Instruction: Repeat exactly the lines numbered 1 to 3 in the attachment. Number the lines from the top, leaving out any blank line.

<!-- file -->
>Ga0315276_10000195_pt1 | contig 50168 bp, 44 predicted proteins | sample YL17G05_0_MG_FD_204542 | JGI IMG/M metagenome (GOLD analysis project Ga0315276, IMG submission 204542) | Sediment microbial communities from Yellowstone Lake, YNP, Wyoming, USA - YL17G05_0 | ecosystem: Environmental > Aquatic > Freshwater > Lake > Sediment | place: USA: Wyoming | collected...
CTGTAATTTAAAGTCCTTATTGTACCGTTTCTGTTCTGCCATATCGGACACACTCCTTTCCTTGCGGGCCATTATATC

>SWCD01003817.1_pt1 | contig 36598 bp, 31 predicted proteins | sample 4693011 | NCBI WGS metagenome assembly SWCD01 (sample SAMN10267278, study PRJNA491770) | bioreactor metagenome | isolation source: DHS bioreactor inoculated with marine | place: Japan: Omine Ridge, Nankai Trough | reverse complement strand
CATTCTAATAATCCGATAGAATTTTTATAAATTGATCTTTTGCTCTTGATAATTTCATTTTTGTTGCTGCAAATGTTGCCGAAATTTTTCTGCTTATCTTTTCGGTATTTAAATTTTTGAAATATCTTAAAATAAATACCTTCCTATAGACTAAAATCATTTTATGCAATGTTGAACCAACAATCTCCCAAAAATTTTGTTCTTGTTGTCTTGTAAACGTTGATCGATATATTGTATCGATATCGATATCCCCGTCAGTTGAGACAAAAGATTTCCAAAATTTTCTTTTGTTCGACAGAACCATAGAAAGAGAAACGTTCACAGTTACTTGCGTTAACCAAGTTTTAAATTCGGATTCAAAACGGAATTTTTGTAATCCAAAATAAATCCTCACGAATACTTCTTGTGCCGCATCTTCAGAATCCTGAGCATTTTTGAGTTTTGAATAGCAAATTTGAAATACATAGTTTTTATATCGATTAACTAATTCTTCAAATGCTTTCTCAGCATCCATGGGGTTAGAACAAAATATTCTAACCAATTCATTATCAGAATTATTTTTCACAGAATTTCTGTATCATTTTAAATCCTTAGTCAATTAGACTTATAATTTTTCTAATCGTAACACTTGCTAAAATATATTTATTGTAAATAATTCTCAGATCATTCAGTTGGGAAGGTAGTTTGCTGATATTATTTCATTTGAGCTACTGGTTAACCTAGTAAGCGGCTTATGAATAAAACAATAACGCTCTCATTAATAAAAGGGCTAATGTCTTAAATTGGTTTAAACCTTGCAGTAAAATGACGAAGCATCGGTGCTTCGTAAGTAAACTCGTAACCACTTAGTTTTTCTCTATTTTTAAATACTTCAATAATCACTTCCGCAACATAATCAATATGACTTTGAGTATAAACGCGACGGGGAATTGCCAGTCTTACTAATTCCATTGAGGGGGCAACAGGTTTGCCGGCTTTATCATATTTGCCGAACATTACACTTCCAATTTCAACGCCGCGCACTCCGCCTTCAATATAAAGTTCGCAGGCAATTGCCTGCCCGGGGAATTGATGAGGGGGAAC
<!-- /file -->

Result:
>Ga0315276_10000195_pt1 | contig 50168 bp, 44 predicted proteins | sample YL17G05_0_MG_FD_204542 | JGI IMG/M metagenome (GOLD analysis project Ga0315276, IMG submission 204542) | Sediment microbial communities from Yellowstone Lake, YNP, Wyoming, USA - YL17G05_0 | ecosystem: Environmental > Aquatic > Freshwater > Lake > Sediment | place: USA: Wyoming | collected...
CTGTAATTTAAAGTCCTTATTGTACCGTTTCTGTTCTGCCATATCGGACACACTCCTTTCCTTGCGGGCCATTATATC

>SWCD01003817.1_pt1 | contig 36598 bp, 31 predicted proteins | sample 4693011 | NCBI WGS metagenome assembly SWCD01 (sample SAMN10267278, study PRJNA491770) | bioreactor metagenome | isolation source: DHS bioreactor inoculated with marine | place: Japan: Omine Ridge, Nankai Trough | reverse complement strand